Golfer Danielle Bambola makes sure she has the proper drinks and snacks before hitting the course — “sodas and a syrupy type of candy” — that allow her to get through 18 holes, lest her blood sugar levels act up.
“Some days are different,” said the senior at SUNY-Cortland. “I could eat nothing at all and my blood sugar is high the whole day. Other days, I have to eat all day because my blood sugar is not high enough.”
Bambola, who has been the Red Dragons’ best player in each of her three seasons and has virtually re-written the program’s record book, is a Type I diabetic. She was diagnosed following a bout of mononucleosis that left her in a coma for two days during her freshman year at Cortland.
The diagnosis was a jolt for someone who had no previous health issues. While Bambola has days that are better than others, she appreciates that she can still compete and do so at a championship level.
“There have been plenty of times when I would have a mental breakdown because I was fine for my first 18 years, and then one day my life changed,” she said. “But there are so many people that have terminal illnesses, and I am playing golf and doing what I want to do.”
Making that possible is a regimen of diet management and continuous glucose monitoring (CGM) with a device worn on her arm that tracks sugar levels and compiles data that is sent to her phone. From the data, Bambola can better address how she proceeds with diet and exercise.
“I don’t have to prick my finger six, seven or eight times a day,” she said. “I can just check my phone and know what level my blood sugar is at.”
That’s not to say everything is smooth for three to four hours on the golf course. There are still times when her glucose levels might not be where she needs them to be.
“I have to inject (insulin) before I play, and if I inject too much, which has happened multiple times and really affected my game on tournament days, I have to eat as much as I can on the first couple of holes,” she said.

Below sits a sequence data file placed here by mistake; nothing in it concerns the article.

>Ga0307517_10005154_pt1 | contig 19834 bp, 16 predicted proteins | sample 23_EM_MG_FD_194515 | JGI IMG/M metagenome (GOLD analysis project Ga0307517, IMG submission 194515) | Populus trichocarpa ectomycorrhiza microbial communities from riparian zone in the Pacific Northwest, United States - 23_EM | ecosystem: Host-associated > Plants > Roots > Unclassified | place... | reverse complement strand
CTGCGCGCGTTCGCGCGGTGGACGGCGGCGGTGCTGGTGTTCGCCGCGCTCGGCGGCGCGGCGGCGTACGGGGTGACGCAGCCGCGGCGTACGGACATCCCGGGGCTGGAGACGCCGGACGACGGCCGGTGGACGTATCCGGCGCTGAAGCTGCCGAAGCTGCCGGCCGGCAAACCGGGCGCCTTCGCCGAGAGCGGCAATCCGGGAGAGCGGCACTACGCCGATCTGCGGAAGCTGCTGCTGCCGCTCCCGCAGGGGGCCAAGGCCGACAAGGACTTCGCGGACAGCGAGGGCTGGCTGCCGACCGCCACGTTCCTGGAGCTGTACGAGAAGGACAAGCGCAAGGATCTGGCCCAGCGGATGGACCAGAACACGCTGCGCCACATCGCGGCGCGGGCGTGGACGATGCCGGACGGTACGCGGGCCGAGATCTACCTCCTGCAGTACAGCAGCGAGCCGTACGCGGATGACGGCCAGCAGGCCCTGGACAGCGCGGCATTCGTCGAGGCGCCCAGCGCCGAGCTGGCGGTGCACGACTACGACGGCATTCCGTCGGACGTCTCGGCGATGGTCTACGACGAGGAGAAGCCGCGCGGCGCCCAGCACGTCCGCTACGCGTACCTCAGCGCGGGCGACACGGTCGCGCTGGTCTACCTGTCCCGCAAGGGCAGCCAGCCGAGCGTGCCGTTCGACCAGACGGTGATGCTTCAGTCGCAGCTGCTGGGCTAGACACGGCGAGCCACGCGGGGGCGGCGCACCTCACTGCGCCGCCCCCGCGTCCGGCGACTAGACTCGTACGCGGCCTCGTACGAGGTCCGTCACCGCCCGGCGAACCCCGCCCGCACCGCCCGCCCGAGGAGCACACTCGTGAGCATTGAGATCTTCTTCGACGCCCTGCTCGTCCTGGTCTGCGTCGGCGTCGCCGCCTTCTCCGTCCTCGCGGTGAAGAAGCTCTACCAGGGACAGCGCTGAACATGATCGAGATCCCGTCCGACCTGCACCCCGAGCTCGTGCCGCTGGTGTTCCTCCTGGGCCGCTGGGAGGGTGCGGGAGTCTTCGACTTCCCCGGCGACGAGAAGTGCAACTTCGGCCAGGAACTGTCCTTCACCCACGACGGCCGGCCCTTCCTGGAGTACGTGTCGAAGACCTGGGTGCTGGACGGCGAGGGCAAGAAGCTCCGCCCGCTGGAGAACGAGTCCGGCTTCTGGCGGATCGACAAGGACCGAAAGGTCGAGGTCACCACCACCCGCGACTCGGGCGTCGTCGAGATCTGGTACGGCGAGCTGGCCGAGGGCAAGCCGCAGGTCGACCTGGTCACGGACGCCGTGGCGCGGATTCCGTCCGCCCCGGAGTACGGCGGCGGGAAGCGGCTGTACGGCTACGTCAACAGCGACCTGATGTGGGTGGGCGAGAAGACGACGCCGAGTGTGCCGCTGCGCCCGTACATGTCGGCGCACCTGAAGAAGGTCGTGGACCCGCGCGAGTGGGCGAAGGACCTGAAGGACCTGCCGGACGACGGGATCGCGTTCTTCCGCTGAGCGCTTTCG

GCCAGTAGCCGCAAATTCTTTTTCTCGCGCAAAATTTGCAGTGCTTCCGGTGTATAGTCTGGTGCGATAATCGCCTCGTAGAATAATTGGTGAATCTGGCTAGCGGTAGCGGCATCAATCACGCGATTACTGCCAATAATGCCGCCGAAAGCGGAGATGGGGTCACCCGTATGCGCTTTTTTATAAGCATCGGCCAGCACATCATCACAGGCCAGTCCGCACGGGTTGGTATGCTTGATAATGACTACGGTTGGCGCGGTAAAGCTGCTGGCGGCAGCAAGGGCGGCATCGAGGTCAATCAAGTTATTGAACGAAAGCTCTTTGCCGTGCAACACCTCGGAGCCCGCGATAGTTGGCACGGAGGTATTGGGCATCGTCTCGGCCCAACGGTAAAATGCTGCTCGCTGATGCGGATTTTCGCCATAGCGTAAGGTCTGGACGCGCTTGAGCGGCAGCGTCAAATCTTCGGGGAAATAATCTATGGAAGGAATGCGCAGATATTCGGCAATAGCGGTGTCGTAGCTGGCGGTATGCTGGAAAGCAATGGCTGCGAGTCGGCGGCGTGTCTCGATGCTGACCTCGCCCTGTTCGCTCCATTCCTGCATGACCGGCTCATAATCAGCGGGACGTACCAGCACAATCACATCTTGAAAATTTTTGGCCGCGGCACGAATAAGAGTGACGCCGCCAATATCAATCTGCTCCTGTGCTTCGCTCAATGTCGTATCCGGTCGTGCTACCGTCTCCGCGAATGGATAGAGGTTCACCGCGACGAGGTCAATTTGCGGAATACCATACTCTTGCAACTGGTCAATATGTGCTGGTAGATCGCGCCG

That is all part of what makes diabetes a tricky health condition to manage.
“If your blood sugar slightly gets out of whack, bad things start to happen right away,” said Sid Angadi, an assistant professor in the College of Health Solutions at Arizona State University and a fellow of the American College of Sports Medicine. “I would say, from a management perspective, diabetes is probably the most challenging (chronic health condition) and is made more challenging by the fact that, basically, exercise pushes sugar into the muscle because muscle needs fuel during exercise. So, exercise itself can mess with your body’s ability to regulate blood glucose.”
Not long after eating, Bambola begins to feel like a different person and it usually lasts for the duration of her round.
“It could take 10 to 15 minutes, and I have to push through those first couple of holes before bouncing back,” she said. “It’s like I bounce back out of nowhere.”
Kris Freeman wasted no time in bouncing back after receiving the news that he was a Type I diabetic. At age 19 and only three years away from competing in the 2002 Winter Olympics in Salt Lake City, the first of his four Olympics, the cross-country skier found out through a routine fasting-glucose test that his blood sugar levels were twice what they should have been.
Only three months earlier Freeman gave up his athletic scholarship at the University of Vermont in favor of training full time with the U.S. national program in Park City, Utah. Doctors told him he would not be able to compete at the Olympic level.
“At that point in time, the common thinking on diabetes was that you could not compete at the Olympic level in an endurance event,” he said. “I saw multiple doctors who told me that I had to set my sights lower, I could keep skiing at the club level and I should not try for the Olympics. That was very crushing.”